Globally, I believe governments need to fully appreciate the benefits of mining which includes building infrastructure, creating employment and significant direct and indirect tax benefits.
Callinex is fortunate to be working in the Flin Flon Greenstone Belt of Manitoba where the government has cleared many barriers already. With over 85 years of continuous production over several cycles, the government understands the value of mineral production and exploration activities. Manitoba has an exploration assistance program whereby we can receive an exploration rebate up to $200,000 per year.  Also, all exploration work we conduct receives double the work credits. These sorts of economic incentives, combined with a streamlined permitting process, should be adopted by many other jurisdictions to promote mining investment and job creation.

  1. In your opinion, what will be the next commodity to surge when resources make their comeback, and why?

We view copper as providing best returns within the next five years based on an impending supply-demand deficit. Compared to gold, where the majority of supply has already been mined, the copper market is almost entirely dependent on mine supply which requires higher prices to meet demand growth. Nearly all copper supply comes from very large projects that have multi-billion dollar costs associated with exploration, development and construction. These are exactly the type of projects that have been sidelined or postponed in the downturn.
Scotiabank already noted that an impending supply-demand deficit is inevitable in their opinion as the average large copper project takes over 10 years to advance to production. Based on this lead time to production, and the current mine life at the major mines, prices will need to increase significantly to facilitate project development.
We may be seeing the trend change with copper prices up 7% from mid-January and investment in the sector assuming prices will be much higher. Japanese mining conglomerate Sumitomo just purchased a 13% interest in the Morenci copper mine for US $1 billion. Perhaps more interesting is that Sumitomo implied a valuation of approximately $3/lb for copper rather than the current spot price of approximately $2/lb, implying a commodity price gain of 50% according to one notable fund manager.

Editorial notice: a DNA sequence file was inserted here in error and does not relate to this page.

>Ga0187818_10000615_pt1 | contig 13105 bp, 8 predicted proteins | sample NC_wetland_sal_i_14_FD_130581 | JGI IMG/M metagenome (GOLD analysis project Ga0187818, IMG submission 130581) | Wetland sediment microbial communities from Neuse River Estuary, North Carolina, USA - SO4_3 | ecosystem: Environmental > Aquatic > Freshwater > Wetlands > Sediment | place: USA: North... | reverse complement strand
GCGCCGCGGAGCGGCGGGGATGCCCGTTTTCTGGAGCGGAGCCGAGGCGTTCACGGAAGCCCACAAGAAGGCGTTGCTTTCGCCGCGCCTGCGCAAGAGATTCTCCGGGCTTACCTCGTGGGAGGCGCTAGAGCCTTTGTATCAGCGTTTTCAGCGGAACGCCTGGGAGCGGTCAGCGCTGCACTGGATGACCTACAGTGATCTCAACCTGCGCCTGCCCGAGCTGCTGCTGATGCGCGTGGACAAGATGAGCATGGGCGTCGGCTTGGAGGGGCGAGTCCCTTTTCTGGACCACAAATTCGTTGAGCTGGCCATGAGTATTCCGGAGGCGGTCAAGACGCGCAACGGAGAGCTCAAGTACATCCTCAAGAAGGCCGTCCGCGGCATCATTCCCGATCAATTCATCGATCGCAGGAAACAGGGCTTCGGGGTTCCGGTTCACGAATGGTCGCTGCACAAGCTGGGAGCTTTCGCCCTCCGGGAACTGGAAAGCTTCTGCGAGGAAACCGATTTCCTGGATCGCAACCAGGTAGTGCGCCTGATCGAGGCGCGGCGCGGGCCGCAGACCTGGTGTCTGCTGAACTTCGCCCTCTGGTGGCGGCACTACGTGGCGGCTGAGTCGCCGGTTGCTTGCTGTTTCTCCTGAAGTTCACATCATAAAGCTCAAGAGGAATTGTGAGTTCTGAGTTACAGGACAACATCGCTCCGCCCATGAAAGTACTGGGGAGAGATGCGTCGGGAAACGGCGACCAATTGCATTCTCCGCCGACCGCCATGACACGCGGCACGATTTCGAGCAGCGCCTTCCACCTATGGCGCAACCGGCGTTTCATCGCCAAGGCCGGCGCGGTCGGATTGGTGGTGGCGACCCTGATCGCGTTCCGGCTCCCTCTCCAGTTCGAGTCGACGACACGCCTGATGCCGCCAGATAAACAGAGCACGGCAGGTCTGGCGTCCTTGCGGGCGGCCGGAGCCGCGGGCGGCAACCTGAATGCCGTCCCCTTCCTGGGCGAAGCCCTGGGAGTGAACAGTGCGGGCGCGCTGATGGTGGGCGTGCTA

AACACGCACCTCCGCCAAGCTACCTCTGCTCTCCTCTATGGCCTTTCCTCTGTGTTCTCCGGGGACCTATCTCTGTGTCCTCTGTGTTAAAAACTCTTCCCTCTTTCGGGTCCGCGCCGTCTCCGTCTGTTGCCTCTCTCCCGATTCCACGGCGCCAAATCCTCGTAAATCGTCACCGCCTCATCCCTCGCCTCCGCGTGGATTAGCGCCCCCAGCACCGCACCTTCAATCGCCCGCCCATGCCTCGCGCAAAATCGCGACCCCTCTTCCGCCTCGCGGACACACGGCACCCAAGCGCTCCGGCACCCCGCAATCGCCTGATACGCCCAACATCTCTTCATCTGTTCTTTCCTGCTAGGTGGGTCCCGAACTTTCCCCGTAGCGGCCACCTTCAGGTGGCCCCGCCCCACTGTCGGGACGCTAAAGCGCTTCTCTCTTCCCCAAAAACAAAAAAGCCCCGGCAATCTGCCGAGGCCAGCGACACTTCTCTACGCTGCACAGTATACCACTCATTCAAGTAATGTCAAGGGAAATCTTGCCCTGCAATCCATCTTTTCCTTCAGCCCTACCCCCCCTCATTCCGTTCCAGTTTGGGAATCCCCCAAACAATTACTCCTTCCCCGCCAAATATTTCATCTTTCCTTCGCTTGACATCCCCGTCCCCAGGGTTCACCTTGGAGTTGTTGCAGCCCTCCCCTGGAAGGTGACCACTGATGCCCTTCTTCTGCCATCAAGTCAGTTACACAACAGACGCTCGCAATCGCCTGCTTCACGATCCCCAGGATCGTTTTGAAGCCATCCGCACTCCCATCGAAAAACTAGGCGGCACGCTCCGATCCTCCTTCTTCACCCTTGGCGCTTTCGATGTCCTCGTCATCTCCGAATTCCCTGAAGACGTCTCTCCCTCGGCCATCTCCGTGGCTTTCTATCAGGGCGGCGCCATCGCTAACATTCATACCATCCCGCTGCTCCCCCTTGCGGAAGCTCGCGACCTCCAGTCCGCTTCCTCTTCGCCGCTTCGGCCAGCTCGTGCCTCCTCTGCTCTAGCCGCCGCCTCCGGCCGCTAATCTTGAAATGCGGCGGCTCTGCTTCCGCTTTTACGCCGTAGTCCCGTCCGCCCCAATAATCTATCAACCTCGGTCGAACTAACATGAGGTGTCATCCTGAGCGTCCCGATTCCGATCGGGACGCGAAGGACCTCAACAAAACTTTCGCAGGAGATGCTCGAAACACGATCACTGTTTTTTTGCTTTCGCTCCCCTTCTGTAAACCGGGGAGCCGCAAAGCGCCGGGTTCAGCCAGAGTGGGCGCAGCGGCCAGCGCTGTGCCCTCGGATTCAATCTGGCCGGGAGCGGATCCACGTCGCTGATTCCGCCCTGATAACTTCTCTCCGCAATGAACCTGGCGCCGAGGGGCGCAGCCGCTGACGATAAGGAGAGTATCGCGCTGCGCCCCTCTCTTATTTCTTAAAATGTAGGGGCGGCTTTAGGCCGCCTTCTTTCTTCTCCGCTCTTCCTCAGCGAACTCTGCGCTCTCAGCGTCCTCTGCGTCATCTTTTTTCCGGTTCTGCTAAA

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  1. What is the most common mistake public resource company execs make, in your experience?

Many executives are disconnected from the market realities and are unwilling to undertake transactions that could benefit their shareholder base.

  1. What is the most common misapprehension investors have about your company?

The most common misapprehension about Callinex is that we are early-stage. I think this relates to the label of “exploration” stage; however, we don’t classify ourselves as fitting that mold. Our strategy is significantly de-risked from that of an exploration company as we already have several deposits within our district-scale land package and we are adjacent to established mining infrastructure. Given that this infrastructure is running out of feed, we believe there may be opportunities to avoid the capital expense associated to mine building and advanced exploration. This could result in less dilution to our shareholder base than might associated with developers seeking project funding, let alone that of an ‘early-stage’ company.

  1. What will it take to make mining cool again?

Shareholder profits.

Go to Callinex’ website
The author holds a long position in Callinex Mines. Callinex is a sponsor of the website. Please read the disclaimer